Public Area Lighting Columns- The Argument for Dedicated Earthing Electrodes

October 6, 2020

Overnight there have been reports that 14 teenage soccer players had been injured by a lightning strike to an area lighting column at a sports ground in Switzerland.

To those not well versed in the finer detail of a soccer match, at eleven (11) players a side, fourteen (14) injuries represents well over half of the total player contingent, who were all injured as a result of a single lightning strike to an area lighting column located on the perimeter of the playing field.

My experience as a normal person, having undertaken normal family activities of several years of regularly taking my children to their weekly football, soccer, tennis, and athletic events, has put me me up close and personal with many area lighting columns that are abundant across many local govt owned sporting facilities and public open spaces.

And as a ‘Lightningman’, I am constantly aware of my surroundings with regards to the application of controls that would effectively deal with risks posed by lightning risk, hence I tend to be aware of things such as lightning rods, catenary shields, earthing pits, and earthing electrode bonds on area lighting columns, where the vast majority of lighting columns that I had ever seen, have not been locally grounded by any dedicated earthing electrode.

Having dealt with many electrical construction organizations dealing with similar area lighting projects, what I understand is far more common, is the reliance upon cabled running earth wires that terminate back to a low resistance earth bar which is located within some upstream power distribution board.

Whilst the use of of running cabled earths may be suitable for normal 50/60 hz mains fault current safety requirements, and which meets the governing SAA wiring rules, from a lightning sense the inherent lead inductance on any long length running earthing conductors will present as a high impedance to the high rise times (dI/dT) of lightning currents that may ever attach to such area lighting columns.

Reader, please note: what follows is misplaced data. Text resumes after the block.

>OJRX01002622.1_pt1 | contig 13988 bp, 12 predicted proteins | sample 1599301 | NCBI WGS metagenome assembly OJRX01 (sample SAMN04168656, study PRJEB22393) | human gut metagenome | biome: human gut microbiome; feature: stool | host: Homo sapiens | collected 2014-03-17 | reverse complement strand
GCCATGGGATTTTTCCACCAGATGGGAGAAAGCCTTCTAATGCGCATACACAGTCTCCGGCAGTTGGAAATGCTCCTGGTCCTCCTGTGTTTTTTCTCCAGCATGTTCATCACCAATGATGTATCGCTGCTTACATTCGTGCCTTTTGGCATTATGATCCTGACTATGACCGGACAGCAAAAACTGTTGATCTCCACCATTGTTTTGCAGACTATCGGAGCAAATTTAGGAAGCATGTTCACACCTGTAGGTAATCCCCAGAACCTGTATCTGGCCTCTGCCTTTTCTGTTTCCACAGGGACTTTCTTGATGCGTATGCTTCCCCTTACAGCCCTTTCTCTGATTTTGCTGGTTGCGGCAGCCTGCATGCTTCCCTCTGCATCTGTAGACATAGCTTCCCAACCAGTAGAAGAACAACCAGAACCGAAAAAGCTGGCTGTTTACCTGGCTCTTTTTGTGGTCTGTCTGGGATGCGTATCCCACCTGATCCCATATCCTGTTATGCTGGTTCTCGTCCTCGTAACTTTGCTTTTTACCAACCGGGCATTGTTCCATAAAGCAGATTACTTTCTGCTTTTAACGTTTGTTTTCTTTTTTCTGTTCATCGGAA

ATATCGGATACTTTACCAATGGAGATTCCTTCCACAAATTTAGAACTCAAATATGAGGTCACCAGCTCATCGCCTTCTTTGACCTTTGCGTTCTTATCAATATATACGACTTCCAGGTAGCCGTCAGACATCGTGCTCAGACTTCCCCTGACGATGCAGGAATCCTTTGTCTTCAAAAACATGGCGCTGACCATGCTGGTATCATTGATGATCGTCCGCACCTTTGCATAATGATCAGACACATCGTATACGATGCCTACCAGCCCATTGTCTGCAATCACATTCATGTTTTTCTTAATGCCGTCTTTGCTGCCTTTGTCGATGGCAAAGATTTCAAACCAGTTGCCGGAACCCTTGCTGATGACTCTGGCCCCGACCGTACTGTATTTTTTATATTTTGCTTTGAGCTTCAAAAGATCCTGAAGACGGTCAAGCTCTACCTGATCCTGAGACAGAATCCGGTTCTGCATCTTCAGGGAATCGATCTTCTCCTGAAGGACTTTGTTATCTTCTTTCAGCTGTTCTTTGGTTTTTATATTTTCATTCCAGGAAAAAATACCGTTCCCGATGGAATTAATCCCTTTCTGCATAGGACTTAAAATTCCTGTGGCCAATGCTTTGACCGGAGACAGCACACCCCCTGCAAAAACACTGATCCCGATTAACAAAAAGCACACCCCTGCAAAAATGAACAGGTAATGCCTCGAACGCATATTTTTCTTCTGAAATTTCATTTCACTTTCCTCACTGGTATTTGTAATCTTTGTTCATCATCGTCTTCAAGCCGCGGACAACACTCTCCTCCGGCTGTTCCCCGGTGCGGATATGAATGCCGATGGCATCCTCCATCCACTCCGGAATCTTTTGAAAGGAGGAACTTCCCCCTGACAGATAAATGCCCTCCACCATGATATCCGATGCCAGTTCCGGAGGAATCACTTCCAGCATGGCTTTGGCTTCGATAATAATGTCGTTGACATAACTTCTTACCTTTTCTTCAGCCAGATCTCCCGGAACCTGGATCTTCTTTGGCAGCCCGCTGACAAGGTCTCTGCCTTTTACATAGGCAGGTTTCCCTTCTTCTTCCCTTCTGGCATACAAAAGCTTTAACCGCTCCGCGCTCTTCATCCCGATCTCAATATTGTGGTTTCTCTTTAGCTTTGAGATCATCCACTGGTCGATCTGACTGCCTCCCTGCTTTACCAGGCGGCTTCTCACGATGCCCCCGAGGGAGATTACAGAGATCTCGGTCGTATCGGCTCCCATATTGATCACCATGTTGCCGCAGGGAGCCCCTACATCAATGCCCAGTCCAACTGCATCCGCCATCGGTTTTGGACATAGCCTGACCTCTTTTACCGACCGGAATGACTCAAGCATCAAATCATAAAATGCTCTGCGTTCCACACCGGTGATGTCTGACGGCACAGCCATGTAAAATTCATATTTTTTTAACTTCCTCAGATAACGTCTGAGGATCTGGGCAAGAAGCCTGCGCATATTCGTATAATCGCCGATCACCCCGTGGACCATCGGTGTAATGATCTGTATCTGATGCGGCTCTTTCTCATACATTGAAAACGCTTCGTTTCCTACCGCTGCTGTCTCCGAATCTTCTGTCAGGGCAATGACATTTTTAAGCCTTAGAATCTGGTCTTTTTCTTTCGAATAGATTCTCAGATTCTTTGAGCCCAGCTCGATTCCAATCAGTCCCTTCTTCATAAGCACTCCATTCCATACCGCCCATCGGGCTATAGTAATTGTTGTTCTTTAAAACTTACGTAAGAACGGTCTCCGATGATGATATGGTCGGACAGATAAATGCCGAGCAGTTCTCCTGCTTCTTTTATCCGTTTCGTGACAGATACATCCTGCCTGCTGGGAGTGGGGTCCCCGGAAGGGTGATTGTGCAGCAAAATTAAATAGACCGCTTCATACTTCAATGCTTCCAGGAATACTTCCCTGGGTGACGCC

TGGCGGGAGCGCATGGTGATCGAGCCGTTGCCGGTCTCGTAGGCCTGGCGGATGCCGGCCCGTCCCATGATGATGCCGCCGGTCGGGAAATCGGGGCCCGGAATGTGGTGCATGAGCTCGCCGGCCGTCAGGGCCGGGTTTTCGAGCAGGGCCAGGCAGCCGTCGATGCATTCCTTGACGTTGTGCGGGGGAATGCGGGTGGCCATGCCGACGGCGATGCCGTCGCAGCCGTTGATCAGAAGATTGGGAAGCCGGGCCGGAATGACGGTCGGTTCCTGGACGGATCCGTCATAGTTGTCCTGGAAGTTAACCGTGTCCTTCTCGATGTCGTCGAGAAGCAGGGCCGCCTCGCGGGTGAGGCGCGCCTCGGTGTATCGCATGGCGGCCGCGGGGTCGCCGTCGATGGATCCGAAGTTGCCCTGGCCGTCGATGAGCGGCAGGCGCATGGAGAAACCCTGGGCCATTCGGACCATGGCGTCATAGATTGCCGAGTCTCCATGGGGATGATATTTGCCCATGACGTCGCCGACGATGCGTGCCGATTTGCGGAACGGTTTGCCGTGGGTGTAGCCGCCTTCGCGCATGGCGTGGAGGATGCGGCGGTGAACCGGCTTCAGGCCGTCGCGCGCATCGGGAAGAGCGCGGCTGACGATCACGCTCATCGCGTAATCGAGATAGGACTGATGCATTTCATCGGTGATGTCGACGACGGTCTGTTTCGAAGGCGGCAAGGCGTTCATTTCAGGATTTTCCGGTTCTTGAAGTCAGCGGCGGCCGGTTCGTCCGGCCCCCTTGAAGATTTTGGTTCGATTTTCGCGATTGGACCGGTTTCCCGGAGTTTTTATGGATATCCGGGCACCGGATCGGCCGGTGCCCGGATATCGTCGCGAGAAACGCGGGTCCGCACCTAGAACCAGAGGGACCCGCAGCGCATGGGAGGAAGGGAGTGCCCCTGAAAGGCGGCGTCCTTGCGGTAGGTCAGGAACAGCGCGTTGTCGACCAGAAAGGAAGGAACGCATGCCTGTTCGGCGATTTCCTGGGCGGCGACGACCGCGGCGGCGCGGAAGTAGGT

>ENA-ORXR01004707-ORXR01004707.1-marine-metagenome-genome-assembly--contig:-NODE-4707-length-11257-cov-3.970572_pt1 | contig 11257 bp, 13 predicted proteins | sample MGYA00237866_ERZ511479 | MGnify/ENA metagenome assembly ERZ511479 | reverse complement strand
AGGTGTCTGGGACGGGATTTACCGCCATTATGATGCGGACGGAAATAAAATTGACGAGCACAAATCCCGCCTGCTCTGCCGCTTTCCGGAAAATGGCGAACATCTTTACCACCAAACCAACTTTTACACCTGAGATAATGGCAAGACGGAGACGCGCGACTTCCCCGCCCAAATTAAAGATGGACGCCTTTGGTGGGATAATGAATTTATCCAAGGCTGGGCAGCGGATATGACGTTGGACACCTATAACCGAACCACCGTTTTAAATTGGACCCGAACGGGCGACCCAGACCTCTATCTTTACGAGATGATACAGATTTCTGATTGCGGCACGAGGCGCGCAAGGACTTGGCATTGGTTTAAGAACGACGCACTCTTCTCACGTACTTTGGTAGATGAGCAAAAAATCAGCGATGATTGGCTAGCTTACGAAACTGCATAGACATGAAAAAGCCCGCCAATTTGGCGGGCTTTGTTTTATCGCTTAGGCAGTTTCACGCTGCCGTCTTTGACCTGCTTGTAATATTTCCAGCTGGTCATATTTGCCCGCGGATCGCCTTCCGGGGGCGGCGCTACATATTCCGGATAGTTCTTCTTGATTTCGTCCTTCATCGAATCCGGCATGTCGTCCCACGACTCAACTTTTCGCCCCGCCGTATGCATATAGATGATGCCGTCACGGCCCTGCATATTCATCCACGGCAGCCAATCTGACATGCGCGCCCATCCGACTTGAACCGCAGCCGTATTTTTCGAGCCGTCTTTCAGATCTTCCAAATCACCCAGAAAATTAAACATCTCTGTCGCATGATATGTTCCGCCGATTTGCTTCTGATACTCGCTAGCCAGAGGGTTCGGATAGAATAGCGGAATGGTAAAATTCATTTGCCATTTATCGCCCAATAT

This high lead inductance component is simply not suitable for dealing with higher current, higher frequency, and higher dI/dT transient over-voltages that are typical of lightning, and especially wherever longer cabling distances are involved.

Whilst this article is pointed towards public sporting facilities, it will also be relevant to commercial and industrial facilities, remote area operations, remote village accommodations, carparks, bus stops, correctional, and defence facilities, where we have found the standard practice for grounding such tall higher risk features, is typically via the running cabled earth, and without any provision for dedicated local grounding electrodes.

So why is it that designers and installers of area lighting columns, still persist with the reliance upon upstream earth terminations via running cabled earth wires, and is there any consideration ever given to lightning attachment to these lighting columns?

From a lightning perspective, any tall tapered lighting column will act to converge the intensifying local electric field that is present during localized thunderstorms, and hence any tall object will have a higher disposition for lightning attachment than any lower object, or surrounding flat surfaces.

In the microseconds leading up to a lightning strike, all ground points that are subject to local E Field intensification will be sending up streamer leaders that are semi thermalized filaments of current that are launched upwards, and which will be competing with each other to be the successful streamer that captures the approaching downward lightning leader.